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As we get older, we face many different threats to our vision. Cataracts, glaucoma, presbyopia, and diabetic retinopathy are a few conditions that are age-related.

The leading cause of vision loss in Americans is macular degeneration. Keep reading to find out if macular degeneration (AMD) is something that you should worry about!

What is AMD?

Age-related macular degeneration is a disease that affects your retina. The retina is a sheet of thin, light-sensitive tissue on the rear interior wall of your eye.

It detects light and sends the information as an electrical signal to your brain. It is a very important part of our ability to see. But it is also extraordinarily delicate.

As we age, the center of the retina can begin to deteriorate. This central part is called the macula.

The macula has the highest concentration of light-sensitive cells. In the early stages of macular degeneration, vision loss is barely noticeable.

As the disease progresses, more symptoms appear. These symptoms include wavy or blurred vision, poor vision in low light, and sensitivity to glare.

These symptoms will continue to worsen until the central vision is totally lost. Some people may even progress to the point that they are legally blind. Though they are legally blind, they will still be able to see with their peripheral vision.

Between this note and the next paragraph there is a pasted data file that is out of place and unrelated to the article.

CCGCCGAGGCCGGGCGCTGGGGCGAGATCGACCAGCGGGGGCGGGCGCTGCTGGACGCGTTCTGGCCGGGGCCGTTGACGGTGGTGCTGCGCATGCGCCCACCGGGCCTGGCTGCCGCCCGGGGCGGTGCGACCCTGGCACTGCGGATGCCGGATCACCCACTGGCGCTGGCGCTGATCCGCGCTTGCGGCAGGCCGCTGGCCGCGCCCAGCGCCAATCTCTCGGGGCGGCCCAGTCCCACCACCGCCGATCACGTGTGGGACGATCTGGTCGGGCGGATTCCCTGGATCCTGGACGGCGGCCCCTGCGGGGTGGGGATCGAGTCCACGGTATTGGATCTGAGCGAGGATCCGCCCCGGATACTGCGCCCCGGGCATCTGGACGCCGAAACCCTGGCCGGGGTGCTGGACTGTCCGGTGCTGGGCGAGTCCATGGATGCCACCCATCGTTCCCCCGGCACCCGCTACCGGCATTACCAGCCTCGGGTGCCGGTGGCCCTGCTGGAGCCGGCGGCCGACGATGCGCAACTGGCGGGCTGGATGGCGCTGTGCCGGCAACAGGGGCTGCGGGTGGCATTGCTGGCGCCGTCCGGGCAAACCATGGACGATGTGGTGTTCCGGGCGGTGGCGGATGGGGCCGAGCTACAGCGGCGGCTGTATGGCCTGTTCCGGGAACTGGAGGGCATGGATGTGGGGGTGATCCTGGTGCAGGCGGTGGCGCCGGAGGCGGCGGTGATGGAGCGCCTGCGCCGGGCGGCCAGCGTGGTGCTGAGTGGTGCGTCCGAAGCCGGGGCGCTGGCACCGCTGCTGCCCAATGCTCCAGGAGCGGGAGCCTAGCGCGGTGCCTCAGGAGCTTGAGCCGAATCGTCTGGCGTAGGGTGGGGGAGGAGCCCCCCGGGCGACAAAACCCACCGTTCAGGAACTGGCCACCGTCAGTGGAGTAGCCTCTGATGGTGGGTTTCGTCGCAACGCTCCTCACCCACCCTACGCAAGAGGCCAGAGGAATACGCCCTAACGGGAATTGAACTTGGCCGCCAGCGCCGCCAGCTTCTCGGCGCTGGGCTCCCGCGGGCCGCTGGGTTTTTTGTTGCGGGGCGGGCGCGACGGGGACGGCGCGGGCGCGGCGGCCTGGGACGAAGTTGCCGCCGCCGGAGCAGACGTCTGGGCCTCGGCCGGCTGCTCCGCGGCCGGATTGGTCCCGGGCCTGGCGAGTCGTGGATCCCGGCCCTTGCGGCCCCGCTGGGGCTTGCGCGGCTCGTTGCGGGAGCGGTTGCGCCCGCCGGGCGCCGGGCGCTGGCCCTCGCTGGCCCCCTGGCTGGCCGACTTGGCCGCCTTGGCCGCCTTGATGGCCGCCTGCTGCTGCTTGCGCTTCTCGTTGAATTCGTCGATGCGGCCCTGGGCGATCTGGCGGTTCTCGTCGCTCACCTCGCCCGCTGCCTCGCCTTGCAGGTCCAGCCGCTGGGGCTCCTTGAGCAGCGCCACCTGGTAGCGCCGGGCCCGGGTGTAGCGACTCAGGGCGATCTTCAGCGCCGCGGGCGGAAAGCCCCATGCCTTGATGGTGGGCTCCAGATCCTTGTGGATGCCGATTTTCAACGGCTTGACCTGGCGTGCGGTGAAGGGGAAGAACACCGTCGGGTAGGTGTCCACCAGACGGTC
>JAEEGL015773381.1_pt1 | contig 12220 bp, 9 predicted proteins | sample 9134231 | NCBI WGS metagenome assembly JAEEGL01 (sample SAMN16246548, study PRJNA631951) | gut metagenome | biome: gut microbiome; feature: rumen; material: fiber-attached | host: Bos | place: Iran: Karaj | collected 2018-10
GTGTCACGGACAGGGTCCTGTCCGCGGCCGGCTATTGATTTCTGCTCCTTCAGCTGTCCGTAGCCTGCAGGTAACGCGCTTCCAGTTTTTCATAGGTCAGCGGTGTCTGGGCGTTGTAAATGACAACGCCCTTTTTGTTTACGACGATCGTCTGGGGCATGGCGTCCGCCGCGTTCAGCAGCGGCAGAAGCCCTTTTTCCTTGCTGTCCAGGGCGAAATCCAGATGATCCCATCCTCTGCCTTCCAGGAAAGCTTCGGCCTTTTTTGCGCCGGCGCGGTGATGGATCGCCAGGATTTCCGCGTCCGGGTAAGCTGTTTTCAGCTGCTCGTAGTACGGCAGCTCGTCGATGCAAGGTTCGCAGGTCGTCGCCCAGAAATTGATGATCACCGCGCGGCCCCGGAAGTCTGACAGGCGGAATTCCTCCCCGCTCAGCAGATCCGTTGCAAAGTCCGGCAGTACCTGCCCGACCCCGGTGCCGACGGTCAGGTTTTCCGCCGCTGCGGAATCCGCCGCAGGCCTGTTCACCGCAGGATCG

Wet vs. Dry AMD

There are two types of AMD: wet and dry. Dry is by far the more common type of AMD, making up almost 90% of AMD cases.

It is also the less serious version. Dry AMD occurs when yellow deposits form underneath the surface of the macula.

These deposits cause the macula to thin and dry out. The more deposits there are, the thinner and drier the macula becomes. This is what eventually causes vision loss.

Wet AMD makes up the remaining approximate 10% of AMD cases. It occurs when the damage to the macula is so great that new blood vessels begin to form beneath the retina.

These blood vessels are weak and prone to leaking when they form. This can cause the retina to bulge and become malformed. This also affects central vision, causing dark spots to appear.

Left unchecked, dry AMD can progress to wet AMD, which is why it is important to see an eye doctor frequently. Set up an appointment at Kovach Eye Institute in Chicago today!


Age-related macular degeneration is currently considered to be incurable. Age-related macular degeneration is not reversible, but you can slow down its progression.

Improving your health through diet and exercise and quitting smoking can help with AMD. Reducing your exposure to the sun will also help with the health of your eyes.

Age is the biggest factor when determining whether you are at risk for developing AMD. But you should also be aware that smoking doubles your chances of developing the condition. Caucasians are more likely to develop AMD, and family history plays a large role.

Have more questions about AMD? Schedule an appointment at Kovach Eye Institute in Elmhurst, IL, today!